What is needed is support for large magnetic removable devices by treating the removable magnetic media as if it were a removable optical device. Moving to an optical interface puts removable magnetic media on par to compete with the Optical drive industry such as CD/DVD type devices, rather than being compared to the hard drive industry.
A removable magnetic storage device uses an optical drive interface to appear to the operating system as an optical drive. This is achieved by utilizing the command set normally associated with CD/DVD type devices. Which are documented in the MMC specification. Thus, a removable magnetic drive appears to the operating system as a large optical device similar to DVD/CD, and receives similar functionality. By appearing as an optical device, the removable magnetic storage device can use many features not currently available to magnetic storage devices, such as autorun, multiple volume sets, larger capacity, and efficient space allocation.
These and other features and advantages of the invention will become more apparent upon reading the following detailed description and upon reference to the accompanying drawings.
UDF is used for removable media like DVD, CD, compact disc-recordable (CD-R), compact disc-rewritable (CD-RW), write once, read many (WORM), and magneto-optical (MO) discs. Because UDF is based on open standards, it is intended to facilitate data interchange between operating systems and between consumer devices.
Each of the devices 21-29 has, as an integral part thereof, structure which corresponds functionally to the drive 12.
The device 25 is a cellular telephone, and the device 26 is a video recording unit which is capable of reading digital video information from the cartridge 11, and/or storing digital video information on the cartridge 11. The device 26 may, for example, be a video recording device similar to the device which is commercially available under the tradename TiVo. The device 27 is a portable “notebook” computer, and the device 28 is a global positioning satellite (GPS) device. The device 28 is responsive to radio signals from not-illustrated satellites for using known techniques to make a precise determination of the current location of the device 28 on the surface of the earth. The cartridge 11 may contain map information for the region in which the GPS device 28 is currently located, so that the device 28 can display a map on its liquid crystal display (LCD) screen, and then indicate on that map the current location of the device 28. The device 29 is an electronic book.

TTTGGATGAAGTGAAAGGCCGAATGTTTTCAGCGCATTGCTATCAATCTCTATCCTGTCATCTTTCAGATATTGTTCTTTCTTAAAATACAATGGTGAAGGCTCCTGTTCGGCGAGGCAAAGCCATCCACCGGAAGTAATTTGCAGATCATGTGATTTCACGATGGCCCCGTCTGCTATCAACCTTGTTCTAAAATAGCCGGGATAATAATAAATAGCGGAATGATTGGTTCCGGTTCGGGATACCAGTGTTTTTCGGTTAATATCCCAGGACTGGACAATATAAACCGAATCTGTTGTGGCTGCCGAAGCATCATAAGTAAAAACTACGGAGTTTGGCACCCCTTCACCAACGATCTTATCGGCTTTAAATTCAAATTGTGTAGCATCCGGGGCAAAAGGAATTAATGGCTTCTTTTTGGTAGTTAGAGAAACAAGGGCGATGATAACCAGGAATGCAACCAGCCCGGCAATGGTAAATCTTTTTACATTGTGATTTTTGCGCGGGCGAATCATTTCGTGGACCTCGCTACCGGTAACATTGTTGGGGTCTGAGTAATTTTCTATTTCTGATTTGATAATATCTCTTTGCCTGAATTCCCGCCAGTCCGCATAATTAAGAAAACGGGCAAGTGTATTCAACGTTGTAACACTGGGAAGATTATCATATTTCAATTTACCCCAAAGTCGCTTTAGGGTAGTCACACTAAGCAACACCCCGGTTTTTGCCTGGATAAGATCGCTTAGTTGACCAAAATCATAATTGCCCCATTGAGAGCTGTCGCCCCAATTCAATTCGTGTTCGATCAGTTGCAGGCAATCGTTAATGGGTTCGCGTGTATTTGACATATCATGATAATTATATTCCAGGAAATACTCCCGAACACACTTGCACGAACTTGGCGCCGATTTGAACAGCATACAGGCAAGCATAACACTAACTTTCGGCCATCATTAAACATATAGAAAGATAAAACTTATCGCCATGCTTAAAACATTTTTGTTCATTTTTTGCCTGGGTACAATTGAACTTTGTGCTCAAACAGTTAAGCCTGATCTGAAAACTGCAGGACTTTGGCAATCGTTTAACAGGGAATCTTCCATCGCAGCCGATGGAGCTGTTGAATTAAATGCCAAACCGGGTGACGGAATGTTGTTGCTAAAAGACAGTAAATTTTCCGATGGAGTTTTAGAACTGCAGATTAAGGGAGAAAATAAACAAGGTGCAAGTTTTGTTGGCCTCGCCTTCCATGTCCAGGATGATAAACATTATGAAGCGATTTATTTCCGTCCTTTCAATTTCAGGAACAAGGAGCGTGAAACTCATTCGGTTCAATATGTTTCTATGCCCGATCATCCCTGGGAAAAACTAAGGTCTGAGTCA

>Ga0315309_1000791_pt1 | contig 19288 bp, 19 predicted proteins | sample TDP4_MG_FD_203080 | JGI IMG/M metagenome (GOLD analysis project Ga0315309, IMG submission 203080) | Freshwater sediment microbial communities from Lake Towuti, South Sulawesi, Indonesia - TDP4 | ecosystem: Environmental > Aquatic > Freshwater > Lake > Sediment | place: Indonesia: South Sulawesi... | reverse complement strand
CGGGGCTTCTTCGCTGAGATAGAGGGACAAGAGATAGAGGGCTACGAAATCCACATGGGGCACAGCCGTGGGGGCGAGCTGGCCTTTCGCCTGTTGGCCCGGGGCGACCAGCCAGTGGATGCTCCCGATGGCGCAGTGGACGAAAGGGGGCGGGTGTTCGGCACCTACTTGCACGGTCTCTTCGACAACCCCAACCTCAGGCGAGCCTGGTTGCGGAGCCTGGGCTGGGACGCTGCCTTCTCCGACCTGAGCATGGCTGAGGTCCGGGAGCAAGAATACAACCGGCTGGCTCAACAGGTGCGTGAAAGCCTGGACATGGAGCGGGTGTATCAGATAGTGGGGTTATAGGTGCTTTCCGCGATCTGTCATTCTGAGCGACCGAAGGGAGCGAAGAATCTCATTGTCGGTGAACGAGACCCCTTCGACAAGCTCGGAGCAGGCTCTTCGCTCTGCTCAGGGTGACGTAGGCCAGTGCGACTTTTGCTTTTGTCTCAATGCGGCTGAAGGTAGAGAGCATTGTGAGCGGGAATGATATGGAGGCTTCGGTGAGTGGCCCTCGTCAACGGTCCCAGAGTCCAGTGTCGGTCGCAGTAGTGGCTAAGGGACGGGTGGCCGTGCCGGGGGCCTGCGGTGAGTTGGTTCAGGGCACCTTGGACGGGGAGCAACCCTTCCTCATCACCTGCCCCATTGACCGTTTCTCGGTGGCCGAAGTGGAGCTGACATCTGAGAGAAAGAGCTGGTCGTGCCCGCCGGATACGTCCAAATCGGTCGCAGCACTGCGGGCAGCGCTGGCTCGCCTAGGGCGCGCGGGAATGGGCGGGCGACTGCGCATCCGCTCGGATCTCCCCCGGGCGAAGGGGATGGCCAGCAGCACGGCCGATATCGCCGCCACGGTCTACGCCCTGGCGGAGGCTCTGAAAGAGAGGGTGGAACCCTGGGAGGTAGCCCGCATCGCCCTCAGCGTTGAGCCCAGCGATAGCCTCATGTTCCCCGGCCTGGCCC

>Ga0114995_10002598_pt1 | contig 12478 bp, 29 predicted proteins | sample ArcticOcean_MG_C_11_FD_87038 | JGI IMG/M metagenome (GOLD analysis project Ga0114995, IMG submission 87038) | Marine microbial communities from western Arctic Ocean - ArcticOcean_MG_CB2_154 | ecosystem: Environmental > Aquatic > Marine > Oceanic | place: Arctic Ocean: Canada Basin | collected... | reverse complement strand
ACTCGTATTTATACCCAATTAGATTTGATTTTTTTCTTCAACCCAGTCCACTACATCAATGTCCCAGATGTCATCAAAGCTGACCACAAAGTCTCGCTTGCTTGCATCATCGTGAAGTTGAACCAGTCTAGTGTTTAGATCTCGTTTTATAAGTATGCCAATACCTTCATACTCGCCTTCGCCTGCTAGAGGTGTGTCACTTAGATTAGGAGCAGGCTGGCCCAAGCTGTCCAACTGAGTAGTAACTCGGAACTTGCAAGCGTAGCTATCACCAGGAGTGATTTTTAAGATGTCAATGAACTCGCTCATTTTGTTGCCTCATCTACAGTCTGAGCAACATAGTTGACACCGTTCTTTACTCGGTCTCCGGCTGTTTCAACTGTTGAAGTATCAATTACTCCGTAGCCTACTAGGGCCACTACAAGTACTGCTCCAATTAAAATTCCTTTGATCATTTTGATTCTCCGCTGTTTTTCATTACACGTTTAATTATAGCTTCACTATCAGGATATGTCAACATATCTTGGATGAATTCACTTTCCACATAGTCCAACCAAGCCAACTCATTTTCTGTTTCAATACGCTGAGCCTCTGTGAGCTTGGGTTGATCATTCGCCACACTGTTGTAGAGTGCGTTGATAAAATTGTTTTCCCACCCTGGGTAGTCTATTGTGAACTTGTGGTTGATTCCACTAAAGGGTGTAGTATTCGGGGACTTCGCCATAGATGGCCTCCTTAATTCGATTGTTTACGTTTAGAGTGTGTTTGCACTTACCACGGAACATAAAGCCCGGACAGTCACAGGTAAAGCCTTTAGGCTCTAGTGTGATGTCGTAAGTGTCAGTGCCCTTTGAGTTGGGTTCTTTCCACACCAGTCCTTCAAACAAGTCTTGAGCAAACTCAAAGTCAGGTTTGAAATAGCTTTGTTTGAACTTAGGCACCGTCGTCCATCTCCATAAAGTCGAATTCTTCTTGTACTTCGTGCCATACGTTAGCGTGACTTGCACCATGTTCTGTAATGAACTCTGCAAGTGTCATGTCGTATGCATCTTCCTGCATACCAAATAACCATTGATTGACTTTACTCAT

As mentioned above, the various devices 21-29 shown in
Proceeding to block 66, the initialization utilizes an standard file system such as an optical file system to allow the communication between the removable magnetic drive and the communication system. The UDF file system is an example of the optical file that may be used. Using an optical file system such as UDF provides many advantages to the removable magnetic drive, such as: